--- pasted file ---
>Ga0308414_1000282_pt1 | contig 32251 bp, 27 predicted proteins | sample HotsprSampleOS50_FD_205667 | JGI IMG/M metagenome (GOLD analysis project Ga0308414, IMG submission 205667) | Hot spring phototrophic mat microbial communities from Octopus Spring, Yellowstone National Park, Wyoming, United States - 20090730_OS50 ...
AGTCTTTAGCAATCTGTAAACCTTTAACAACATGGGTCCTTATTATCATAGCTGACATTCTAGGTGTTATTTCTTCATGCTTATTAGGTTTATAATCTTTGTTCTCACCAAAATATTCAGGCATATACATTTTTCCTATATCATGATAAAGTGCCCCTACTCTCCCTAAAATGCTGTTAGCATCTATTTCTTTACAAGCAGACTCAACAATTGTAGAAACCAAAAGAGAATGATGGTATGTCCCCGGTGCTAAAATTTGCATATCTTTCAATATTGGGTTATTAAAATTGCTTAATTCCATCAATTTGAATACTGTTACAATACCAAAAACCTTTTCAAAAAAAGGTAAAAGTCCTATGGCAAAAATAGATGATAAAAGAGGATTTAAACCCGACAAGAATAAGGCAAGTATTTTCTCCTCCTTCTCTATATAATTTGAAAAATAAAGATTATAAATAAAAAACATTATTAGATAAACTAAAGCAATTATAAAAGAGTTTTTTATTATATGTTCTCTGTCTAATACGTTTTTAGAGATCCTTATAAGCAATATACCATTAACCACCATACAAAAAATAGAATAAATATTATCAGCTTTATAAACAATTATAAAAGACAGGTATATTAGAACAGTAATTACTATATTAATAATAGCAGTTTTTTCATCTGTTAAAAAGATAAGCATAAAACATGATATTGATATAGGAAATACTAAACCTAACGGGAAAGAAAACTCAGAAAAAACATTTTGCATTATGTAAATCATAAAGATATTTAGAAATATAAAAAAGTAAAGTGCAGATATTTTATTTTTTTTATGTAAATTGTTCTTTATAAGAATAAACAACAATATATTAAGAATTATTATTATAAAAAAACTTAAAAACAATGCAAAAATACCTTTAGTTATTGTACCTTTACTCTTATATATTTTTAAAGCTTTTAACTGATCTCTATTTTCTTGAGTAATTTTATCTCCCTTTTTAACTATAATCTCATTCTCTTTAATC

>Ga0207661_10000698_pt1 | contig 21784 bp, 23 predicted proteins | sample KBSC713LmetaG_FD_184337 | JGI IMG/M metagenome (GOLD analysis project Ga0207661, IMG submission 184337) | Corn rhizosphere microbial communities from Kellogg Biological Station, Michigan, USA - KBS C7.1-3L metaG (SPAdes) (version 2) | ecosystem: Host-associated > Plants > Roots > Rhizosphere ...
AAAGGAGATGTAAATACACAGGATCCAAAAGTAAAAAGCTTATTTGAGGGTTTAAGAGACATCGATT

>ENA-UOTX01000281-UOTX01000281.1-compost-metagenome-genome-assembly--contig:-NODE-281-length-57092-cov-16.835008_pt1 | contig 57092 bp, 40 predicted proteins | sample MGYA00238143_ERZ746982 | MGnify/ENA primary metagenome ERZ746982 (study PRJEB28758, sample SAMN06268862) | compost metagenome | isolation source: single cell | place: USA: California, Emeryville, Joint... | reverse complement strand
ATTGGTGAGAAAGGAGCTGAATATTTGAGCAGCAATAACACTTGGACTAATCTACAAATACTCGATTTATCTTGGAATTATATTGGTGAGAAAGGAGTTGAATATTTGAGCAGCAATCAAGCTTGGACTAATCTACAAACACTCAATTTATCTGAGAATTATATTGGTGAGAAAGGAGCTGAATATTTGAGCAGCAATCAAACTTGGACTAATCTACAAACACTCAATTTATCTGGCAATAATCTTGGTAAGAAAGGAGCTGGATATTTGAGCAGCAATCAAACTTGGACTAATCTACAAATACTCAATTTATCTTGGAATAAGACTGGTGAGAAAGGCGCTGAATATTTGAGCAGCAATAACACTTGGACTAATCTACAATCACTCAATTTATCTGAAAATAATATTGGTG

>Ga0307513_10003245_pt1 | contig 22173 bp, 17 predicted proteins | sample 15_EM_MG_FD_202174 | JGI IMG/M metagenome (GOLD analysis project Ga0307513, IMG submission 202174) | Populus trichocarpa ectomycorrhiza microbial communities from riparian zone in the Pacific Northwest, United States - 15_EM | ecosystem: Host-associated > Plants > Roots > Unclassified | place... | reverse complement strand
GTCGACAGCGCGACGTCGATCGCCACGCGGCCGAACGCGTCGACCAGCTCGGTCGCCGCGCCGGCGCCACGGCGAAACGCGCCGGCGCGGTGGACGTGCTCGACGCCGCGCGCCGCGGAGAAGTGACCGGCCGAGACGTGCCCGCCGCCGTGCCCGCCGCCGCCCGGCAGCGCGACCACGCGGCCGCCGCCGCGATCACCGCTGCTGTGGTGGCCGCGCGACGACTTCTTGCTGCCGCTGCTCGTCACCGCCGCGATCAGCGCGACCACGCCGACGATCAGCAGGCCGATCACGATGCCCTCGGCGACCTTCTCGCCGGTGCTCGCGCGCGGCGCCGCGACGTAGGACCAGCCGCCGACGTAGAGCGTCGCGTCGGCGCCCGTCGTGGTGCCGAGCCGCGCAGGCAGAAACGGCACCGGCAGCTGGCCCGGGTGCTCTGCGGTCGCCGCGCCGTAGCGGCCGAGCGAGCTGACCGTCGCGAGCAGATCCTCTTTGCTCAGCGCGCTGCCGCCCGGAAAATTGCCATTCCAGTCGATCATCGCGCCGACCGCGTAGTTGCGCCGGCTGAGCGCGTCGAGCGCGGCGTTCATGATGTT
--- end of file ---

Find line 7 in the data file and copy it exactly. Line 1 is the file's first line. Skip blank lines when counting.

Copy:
>Ga0307513_10003245_pt1 | contig 22173 bp, 17 predicted proteins | sample 15_EM_MG_FD_202174 | JGI IMG/M metagenome (GOLD analysis project Ga0307513, IMG submission 202174) | Populus trichocarpa ectomycorrhiza microbial communities from riparian zone in the Pacific Northwest, United States - 15_EM | ecosystem: Host-associated > Plants > Roots > Unclassified | place... | reverse complement strand